April. A Pastoral Poem.

Gentleman's Magazine 57 (April 1787) 349-50.

Dr. William Perfect

Seventeen double-quatrain stanzas, signed "Malling, April 8." Much of the April poem is given over to the birds, who not only sing (as was the convention in pastoral) but display their taste in the nests that they build, among them the Chaffinch: "Without how enamel'd it seems, | How elegant, artful, and round! | Bestudded with moss how it beams! | Within what invention is found!" The poem concludes with an account of trout-fishing, though in the end the poet and his friend Celadon "Surrender the rod and the line, | And spurn from amusement deceit."

1796 Editor: "The descriptive parts contained in these effusions are warmed by the animating glow of inherent sensibility, and will be found to be not wholly incompatible with the peculiar and appropriate beauties which occur to a constant resident of the country, according to the different changes of the year, when, like the writer of these pages, he shall 'copy Nature from her living book.' At the same time it is presumed that the moral, amatory, and sentimental parts will be found to convey chaste, tender, and social ideas" Poetic Effusions (1796) ii.

The blest revolution appears,
Descends on the wings of the breeze;
Yon cloud that dissolves into tears,
Expands the green robe of the trees:
What blossoms embellish the plain,
With the cowslip diffuse their perfume;
The Graces, a beautiful train,
Advance with the Season of Bloom.

The Spring, in her image complete,
In all her vicissitudes stands,
With gloom, or in showers, or heat,
Pervading all thorough the lands.
The song that's so rural and plain,
The odours that waken the dawn,
The roses that rise from the rain,
Bid the swallows glance over the lawn.

Thy harbinger, Summer, I see!
The stranger's return let me hail,
As for insects he sports o'er the lea,
Or hastily skims on the gale.
Ye breezes, be kind to the guest,
He fears the sharp tooth of the cold;
Blow genial and warm from the West,
And his pleasures in sunshine enfold.

The voices of Courtship and Love
In concert are heard o'er the plain,
Melodious they pour from the grove,
And Harmony opens her reign.
Enchanting by day and by night,
Fair chauntress, the first of the shade,
I listen to thee with delight,
Dear bird! to thy sweet serenade.

Thy song, when the evening obtains,
By the side of the streamlet I hear;
Shall Delia, the pride of our plains,
Attend to thy strains, and revere?
Her voice might improve thy soft lay,
But, pensively pleas'd to attend,
She lists to thy plaints from the spray,
Till her tears with thy sympathy blend.

And now, shall this Season of Flowers
The Cuckow, new visitant, hail,
Return to our green-twisted bowers,
And tell her monotonous tale;
The boys, who to pillage the nest
Burst into recesses remote,
Awhile in astonishment rest,
And mock her unmusical note.

From the fir in the midst of the grove,
The Stock-dove, in passionate lay,
Pours melting effusions of love,
As opens or closes the day,
The Blackbird is up with the morn,
To serenade pierces the bush;
Whilst music more shrill from the thorn,
Proclaims the delight of the Thrush.

Does the East brighten wide with the dawn,
The Lark from her pillow of green
Ascends from the clover or lawn,
Ambitiously lofty is seen.
In vain do we follow her flight,
She mocks the pursuit of our eyes,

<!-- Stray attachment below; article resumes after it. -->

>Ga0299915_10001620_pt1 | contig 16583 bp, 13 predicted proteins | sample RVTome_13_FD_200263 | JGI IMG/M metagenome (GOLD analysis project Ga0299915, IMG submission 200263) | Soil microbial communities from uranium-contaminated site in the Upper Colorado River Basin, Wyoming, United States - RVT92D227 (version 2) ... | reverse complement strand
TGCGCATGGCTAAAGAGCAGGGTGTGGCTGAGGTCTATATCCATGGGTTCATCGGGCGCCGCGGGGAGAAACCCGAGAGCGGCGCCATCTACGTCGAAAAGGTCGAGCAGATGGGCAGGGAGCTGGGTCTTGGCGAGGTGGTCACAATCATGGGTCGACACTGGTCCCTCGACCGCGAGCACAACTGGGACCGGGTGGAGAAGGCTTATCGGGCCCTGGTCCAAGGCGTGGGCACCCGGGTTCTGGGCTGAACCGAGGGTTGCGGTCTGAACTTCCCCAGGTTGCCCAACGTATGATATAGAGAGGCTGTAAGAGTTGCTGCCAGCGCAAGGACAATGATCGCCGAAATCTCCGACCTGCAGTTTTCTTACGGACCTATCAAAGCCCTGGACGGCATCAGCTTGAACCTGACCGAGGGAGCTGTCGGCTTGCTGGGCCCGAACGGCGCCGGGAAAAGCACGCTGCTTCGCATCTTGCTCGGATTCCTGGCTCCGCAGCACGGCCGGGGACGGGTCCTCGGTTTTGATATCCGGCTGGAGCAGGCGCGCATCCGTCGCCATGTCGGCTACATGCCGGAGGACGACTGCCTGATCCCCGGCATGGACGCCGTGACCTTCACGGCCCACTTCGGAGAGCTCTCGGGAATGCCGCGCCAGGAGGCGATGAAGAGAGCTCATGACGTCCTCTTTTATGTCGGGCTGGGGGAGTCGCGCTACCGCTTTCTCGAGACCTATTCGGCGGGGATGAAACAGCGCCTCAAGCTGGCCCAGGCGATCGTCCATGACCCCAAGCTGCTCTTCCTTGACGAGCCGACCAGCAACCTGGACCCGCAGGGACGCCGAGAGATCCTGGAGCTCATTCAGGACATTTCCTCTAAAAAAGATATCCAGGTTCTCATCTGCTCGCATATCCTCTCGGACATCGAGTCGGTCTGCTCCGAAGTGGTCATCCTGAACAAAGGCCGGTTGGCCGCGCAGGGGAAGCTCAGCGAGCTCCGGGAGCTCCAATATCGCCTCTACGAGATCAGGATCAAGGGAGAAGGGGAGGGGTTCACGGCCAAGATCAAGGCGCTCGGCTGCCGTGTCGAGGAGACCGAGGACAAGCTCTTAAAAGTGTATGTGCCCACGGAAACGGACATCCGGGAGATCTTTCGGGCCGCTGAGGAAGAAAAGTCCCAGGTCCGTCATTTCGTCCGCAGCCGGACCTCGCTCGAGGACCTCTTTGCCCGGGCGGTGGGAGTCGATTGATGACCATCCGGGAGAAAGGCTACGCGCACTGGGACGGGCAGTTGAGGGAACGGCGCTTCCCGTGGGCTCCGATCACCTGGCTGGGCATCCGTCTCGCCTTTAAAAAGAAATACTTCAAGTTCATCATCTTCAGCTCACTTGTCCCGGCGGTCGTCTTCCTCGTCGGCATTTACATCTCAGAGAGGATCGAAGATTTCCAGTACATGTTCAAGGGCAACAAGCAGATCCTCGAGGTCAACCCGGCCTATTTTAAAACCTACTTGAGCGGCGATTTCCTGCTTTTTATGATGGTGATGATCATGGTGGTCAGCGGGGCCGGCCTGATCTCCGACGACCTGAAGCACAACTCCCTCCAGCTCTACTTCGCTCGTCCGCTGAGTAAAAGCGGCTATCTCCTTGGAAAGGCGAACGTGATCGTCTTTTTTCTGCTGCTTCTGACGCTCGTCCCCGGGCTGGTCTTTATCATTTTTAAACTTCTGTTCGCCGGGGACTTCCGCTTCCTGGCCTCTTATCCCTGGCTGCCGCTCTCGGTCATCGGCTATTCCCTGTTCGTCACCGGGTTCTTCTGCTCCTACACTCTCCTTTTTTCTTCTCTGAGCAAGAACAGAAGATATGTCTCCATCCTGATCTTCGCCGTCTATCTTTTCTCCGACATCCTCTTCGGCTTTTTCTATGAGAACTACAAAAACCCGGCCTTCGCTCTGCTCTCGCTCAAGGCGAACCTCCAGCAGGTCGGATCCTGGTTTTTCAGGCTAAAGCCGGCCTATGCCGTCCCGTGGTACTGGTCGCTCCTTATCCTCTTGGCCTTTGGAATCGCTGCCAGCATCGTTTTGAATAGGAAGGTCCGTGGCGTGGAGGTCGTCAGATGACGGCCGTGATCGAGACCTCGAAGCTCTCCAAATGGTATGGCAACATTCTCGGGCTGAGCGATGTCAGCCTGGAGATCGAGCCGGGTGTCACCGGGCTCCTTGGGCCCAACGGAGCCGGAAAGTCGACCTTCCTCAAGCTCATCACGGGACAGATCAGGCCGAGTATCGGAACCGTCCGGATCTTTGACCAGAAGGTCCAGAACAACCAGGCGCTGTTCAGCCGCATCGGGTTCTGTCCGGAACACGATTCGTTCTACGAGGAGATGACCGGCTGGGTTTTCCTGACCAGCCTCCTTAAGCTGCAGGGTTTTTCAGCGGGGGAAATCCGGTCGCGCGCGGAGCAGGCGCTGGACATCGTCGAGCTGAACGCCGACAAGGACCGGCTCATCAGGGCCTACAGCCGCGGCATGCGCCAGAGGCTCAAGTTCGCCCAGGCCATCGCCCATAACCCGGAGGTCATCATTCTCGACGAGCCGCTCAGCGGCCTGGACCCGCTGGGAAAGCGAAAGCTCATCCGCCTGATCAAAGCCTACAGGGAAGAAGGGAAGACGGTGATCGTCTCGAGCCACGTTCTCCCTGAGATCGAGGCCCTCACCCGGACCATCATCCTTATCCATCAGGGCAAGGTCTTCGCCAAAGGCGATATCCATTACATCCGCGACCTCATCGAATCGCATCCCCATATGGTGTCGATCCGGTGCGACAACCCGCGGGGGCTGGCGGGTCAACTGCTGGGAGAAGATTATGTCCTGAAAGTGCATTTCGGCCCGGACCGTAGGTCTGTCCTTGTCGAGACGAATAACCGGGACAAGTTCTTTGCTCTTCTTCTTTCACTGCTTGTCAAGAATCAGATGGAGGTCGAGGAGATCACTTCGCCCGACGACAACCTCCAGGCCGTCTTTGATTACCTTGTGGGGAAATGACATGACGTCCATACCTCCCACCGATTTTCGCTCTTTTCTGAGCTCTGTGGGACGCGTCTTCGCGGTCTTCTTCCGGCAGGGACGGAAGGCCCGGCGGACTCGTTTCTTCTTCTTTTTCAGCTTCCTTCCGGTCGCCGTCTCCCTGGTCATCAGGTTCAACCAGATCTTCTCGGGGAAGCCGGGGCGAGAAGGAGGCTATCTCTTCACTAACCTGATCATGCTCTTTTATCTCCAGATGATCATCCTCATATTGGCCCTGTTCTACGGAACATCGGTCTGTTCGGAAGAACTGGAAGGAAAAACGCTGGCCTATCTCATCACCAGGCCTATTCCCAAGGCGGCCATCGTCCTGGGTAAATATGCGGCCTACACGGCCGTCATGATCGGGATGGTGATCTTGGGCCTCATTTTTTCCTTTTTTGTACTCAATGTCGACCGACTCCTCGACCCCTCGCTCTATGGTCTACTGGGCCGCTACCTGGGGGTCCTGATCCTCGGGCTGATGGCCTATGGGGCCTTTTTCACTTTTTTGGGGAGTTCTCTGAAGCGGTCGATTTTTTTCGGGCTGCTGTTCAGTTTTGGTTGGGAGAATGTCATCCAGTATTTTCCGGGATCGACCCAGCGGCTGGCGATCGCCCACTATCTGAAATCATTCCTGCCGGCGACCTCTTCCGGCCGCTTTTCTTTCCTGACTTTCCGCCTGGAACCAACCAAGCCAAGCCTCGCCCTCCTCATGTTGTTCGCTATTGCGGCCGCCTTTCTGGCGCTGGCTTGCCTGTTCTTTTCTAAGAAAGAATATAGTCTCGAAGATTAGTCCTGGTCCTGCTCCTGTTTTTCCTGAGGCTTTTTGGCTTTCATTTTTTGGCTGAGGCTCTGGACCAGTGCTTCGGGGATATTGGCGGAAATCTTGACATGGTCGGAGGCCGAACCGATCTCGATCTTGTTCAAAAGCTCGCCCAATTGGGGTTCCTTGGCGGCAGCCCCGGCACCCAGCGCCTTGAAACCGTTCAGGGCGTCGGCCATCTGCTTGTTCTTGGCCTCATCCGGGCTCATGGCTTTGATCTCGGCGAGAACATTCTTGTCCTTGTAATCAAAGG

And sings from so distant a height,
She seems but a speck in the skies.

How mutual's the toil of the day!
The Rook and his loud-cawing mate,
The architect's labours display,
In skill most amazingly great;
Infork'd in the elm's lofty spray,
The branches entwisting among,
In cradles compacted of clay,
Securely they pillow their young.

The Chaffinch mechanic, whose art
The Oxeye alone can excel,
Where the sprays in a thicket dispart,
Constructs her ingenious cell.
Without how enamel'd it seems,
How elegant, artful, and round!
Bestudded with moss how it beams!
Within what invention is found!

The Wren, of rotundity fond,
Her Ranelagh pins to the wall,
To the pollard reclin'd o'er the pond,
Or the thatch that projects from the stall.
Ye feather'd musicians of Spring,
Your nests may no danger annoy!
O may the fatigue of your wing
Your broodlings mature into joy!

What blessings the rustics await,
The season they hail with a smile!
How happy's the husbandman's fate,
Content is the offspring of toil.
At night, from the labour of day,
The faithful delight of his heart,
Meets her lord on his long-custom'd way,
Sensations most pure to impart.

Ye much-envied scenes of repose,
Dear sylvan, sequester'd retreats,
Where innocence shields from the woes
Attendant on Luxury's seats!
Here, Nature, 's thy throne! and behold,
In the cot by the verge of the dale,
Though the roof be not fretted with gold,
Thy virtues, Simplicity, dwell.

The morning's first visit attend!
Shall we watch for Aurora's first beam?
Then, Celadon, shall we, my friend,
Purloin from the stores of the stream?
Afar from the clack of the mill,
We'll stray to the head of the brook;
Or shall we curve round with the rill,
And practise the wiles of the hook?

The Trout in his moss-fashion'd bed,
Observe all his gay-speckled pride!
How bright are his patches of red,
Live rubies that bleed in the tide!
Shall he bask in his sun-courted ray,
Still tenant his oozy recess?
Clash the current disporting in play?
Or shall we his pleasures distress?

Ah, no! thy more delicate breast
Forbids an enjoyment to gain,
Forbids any pleasure to rest,
Which flows from inflicting a pain.
Let others illusion design,
We'll scorn the unwary to cheat,
Surrender the rod and the line,
And spurn from amusement deceit.

Your Muse shall the season declare,
Your Muse not the least of the Nine;
Excuse it should I for a share
Attempt your soft essays to join.
To Pan let us join in our song,
Perchance he may favour the lay,
Which too much we can never prolong,
For April's the mother of May.

[pp. 349-50]